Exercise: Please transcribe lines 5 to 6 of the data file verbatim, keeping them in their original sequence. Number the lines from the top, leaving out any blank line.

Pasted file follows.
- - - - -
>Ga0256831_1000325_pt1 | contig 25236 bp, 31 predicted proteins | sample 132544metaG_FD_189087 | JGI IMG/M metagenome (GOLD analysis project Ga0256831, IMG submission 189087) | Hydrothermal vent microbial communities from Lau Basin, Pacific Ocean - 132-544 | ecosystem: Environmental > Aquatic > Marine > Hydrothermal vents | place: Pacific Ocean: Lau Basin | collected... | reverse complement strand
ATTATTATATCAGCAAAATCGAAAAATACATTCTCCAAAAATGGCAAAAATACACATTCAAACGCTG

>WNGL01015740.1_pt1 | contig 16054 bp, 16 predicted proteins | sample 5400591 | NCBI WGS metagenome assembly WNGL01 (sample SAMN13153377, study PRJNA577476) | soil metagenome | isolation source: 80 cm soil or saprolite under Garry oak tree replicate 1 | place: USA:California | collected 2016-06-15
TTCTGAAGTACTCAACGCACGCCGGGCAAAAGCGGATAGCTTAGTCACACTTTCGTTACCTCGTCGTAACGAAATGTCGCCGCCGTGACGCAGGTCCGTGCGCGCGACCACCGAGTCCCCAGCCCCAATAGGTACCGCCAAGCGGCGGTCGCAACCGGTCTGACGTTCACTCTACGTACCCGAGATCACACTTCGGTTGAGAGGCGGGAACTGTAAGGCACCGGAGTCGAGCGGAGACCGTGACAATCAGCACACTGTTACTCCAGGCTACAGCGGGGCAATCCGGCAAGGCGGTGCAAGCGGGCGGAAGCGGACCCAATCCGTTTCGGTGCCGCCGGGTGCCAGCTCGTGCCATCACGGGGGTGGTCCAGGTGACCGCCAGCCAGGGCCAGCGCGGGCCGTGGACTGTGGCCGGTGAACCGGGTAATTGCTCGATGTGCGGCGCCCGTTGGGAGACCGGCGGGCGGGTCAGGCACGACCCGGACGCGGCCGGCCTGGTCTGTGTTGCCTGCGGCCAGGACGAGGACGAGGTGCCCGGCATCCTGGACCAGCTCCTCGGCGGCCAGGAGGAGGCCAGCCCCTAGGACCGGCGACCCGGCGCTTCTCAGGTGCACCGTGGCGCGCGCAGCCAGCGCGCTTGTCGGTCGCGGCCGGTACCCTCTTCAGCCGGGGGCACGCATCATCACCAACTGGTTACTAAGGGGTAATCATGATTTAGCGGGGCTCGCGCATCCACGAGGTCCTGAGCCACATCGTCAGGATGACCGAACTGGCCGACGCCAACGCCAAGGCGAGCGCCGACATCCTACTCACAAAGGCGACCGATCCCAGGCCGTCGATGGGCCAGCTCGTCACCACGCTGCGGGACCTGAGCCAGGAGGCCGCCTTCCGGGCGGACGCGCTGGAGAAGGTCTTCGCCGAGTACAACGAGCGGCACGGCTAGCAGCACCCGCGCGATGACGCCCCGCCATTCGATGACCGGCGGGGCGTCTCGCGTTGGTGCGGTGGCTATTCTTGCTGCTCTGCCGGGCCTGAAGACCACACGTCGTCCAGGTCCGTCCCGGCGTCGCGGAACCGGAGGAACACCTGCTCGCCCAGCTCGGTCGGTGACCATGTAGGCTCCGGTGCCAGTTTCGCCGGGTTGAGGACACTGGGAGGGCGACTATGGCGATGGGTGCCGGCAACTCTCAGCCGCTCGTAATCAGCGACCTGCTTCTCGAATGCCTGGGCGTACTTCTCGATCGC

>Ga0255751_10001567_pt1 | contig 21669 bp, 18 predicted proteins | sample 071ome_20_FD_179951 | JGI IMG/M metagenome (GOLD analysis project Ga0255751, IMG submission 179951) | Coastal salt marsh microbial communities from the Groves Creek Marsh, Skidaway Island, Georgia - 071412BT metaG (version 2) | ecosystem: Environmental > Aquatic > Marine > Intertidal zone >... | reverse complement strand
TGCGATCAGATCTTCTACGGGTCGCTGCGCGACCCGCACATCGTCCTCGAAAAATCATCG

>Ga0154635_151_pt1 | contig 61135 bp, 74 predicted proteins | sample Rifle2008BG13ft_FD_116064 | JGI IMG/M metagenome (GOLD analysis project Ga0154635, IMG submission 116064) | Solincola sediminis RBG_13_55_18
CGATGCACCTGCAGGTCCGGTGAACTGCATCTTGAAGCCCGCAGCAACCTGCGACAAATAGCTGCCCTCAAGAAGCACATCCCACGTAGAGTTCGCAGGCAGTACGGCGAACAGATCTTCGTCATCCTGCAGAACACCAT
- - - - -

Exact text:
>Ga0255751_10001567_pt1 | contig 21669 bp, 18 predicted proteins | sample 071ome_20_FD_179951 | JGI IMG/M metagenome (GOLD analysis project Ga0255751, IMG submission 179951) | Coastal salt marsh microbial communities from the Groves Creek Marsh, Skidaway Island, Georgia - 071412BT metaG (version 2) | ecosystem: Environmental > Aquatic > Marine > Intertidal zone >... | reverse complement strand
TGCGATCAGATCTTCTACGGGTCGCTGCGCGACCCGCACATCGTCCTCGAAAAATCATCG